I know that, in past articles and blogs, I have been a big proponent of industry education – because education is the key to success and advancement in the AV world. However, not all education is created equal, and not all education comes from a webinar or textbook. In fact, the best education, the most valuable education you can get in this industry is hands-on and tech-heavy.
Now, you are saying to yourself, “Tech-heavy? This is a tech industry! Everything is tech-heavy!” Well, yes and no. We definitely have some really beefy courses out there on elbow-deep-into-the-rack install stuff, and then there are the more theoretical and academic courses. To be the most versatile, most employable AV Pro you can be, you need to take both types of courses, as well as working hands-on in the field on real live equipment, even if you are ultimately a marketing or sales person.
At InfoComm this year, I had the pleasure to meet a couple of young men who were college students attending the show to see what sort of careers were available to them in the AV world. When talking with them, I gave them the following advice — take advantage of your summer break and holiday breaks from school and get some hands-on education by working for a local AV company. Find a small integrator or rental/staging house and ask for a temporary job in the install department. Heck, volunteer to do it for free or minimal student wages, if you can afford it! Just get out there and learn how to crimp ends, how to pull cable, how to build a rack and why you shouldn’t put the amplifier at the top. This ‘AV Basics for Dummies’ education will give you a base of knowledge that, at the very least, will assure that you can get a job as a tech with any AV company.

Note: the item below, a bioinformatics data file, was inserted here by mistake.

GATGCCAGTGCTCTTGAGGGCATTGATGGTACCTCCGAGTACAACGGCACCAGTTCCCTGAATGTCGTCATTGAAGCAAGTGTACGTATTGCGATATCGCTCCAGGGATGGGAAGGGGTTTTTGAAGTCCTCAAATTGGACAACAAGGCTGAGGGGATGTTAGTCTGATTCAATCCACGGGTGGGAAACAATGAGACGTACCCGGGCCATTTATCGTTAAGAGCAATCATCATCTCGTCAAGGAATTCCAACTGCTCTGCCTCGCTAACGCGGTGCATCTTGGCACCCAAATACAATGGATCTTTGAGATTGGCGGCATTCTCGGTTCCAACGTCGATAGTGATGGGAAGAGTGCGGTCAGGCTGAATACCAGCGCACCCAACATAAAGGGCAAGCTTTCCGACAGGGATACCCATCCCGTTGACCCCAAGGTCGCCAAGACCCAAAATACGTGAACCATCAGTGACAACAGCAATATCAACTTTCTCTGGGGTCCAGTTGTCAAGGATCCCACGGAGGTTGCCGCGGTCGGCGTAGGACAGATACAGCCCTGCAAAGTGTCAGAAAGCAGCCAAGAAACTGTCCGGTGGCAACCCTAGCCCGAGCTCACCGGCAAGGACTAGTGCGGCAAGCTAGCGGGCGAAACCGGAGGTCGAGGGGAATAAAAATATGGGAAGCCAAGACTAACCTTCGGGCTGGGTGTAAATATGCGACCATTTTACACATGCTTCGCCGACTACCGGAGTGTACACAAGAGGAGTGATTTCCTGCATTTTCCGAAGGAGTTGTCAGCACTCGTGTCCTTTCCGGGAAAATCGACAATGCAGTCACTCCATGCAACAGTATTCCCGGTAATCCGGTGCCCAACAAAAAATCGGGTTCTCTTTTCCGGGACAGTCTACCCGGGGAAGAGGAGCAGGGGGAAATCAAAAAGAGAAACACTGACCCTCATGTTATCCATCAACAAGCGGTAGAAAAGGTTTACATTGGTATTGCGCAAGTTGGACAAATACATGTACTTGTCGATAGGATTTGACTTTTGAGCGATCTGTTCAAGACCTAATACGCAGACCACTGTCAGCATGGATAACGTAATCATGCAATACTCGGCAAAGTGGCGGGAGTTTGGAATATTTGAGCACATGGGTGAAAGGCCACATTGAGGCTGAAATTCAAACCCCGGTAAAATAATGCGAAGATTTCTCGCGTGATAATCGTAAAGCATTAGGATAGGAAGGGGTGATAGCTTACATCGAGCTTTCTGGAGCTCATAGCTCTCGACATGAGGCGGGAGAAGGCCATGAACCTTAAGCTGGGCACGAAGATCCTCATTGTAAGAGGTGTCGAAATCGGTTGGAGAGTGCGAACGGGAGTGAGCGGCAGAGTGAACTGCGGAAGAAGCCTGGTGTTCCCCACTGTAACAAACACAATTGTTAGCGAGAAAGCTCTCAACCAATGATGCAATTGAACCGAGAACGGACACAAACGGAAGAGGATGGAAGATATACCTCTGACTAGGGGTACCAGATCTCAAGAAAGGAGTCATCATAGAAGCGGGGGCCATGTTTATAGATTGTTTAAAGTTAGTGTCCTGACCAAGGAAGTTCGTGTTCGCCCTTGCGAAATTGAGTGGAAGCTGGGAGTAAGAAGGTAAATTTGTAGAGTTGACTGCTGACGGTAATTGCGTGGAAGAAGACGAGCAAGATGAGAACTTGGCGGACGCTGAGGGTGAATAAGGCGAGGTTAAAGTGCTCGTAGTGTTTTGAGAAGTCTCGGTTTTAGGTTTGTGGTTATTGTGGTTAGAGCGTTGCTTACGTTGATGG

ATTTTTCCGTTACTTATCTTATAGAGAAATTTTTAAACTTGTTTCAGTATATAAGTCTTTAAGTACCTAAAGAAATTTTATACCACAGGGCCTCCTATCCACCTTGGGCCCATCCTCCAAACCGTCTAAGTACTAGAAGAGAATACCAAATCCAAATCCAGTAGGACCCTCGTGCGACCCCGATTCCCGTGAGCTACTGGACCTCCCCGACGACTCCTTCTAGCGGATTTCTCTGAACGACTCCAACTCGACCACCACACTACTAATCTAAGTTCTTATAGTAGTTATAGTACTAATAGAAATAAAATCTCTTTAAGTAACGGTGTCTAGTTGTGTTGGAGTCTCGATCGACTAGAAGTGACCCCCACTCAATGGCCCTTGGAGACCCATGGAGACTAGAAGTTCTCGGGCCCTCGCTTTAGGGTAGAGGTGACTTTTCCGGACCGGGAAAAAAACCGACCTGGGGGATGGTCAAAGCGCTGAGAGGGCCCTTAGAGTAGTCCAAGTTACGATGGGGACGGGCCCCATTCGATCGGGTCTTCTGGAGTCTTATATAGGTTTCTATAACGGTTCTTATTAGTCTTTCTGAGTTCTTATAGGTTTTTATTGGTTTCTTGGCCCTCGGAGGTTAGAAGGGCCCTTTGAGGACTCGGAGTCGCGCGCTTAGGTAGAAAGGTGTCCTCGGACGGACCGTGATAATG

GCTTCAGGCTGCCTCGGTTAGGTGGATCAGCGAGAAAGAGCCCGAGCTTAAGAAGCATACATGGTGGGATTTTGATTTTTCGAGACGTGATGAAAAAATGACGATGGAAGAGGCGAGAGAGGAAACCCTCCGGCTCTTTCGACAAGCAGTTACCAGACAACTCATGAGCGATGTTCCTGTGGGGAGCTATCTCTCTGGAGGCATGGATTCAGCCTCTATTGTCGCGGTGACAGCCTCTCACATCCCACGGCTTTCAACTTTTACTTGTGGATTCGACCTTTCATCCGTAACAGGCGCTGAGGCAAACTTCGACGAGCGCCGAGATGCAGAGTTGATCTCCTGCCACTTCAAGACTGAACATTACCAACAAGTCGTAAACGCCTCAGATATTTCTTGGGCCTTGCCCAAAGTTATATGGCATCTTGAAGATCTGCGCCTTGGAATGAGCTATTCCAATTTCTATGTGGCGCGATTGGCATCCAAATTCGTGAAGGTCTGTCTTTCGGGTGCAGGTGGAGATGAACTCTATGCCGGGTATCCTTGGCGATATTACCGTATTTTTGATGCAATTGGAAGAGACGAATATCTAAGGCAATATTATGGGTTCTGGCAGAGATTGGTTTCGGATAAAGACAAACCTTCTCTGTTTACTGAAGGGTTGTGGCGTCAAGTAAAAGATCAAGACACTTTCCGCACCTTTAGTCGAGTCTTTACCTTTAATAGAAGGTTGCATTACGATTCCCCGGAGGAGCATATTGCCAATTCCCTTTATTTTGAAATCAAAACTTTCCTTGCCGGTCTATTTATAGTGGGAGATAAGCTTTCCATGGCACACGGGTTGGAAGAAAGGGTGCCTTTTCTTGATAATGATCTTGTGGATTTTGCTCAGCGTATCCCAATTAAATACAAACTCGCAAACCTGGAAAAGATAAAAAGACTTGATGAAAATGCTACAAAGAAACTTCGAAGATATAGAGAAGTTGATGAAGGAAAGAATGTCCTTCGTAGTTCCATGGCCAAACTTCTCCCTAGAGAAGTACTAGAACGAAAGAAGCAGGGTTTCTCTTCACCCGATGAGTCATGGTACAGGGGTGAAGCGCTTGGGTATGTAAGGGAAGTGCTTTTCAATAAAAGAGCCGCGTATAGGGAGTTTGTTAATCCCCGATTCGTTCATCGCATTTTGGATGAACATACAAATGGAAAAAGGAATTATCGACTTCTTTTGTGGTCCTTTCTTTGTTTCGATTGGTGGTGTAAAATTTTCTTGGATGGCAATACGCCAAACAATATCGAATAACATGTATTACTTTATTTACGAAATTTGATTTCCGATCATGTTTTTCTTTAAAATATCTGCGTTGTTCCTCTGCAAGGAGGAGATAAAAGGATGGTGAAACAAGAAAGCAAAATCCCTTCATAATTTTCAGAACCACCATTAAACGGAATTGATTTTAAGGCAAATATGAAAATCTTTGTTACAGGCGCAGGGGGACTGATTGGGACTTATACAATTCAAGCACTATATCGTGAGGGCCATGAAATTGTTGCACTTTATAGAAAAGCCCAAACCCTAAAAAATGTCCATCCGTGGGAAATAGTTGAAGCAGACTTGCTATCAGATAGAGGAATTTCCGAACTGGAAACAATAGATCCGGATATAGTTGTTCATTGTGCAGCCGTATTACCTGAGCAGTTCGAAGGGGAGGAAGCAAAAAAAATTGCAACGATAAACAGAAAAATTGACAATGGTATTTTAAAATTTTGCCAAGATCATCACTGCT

Beyond that, however, the education track that most AV Pro-hopefuls should pursue, if looking for a career with employability and advancement possibilities, is that of the design engineer. Learn the tech basics, then take classes on design. InfoComm’s Design Online, and its CTS-D prep course bootcamp are excellent examples of this sort of education. Supplement that with some manufacturer specific courses on some widely used pieces, and perhaps some Syn-Aud-Con classes or NSCA coursework, and you will be a well-rounded and well-educated designer able to find work, while all your less tech-heavy pals will still be looking. And, if you can actually take the CTS-D exam and pass it? You can write your own ticket in many areas!
True story: Mr. AVDawn and I worked together for most of our AV careers. He only has about one more year experience than I do in the industry. However, Mr. AVDawn started his AV career as a tech, pulling cable, building racks and drilling holes. I came into the industry via marketing, by doing a freelance web design project for an AV integrator that eventually hired me outright to work in its marketing and sales department. As the years went by, Mr. AVDawn took the tech-heavy courses and worked his way up from tech, to lead tech, to designer, to lead design engineer. I worked my way up from marketing freelancer, to marketing and sales drone, to director of marketing and AV sales. We both got our CTS certifications. Then, after 13-14 years working together for the same company, Mr. AVDawn and I left the firm.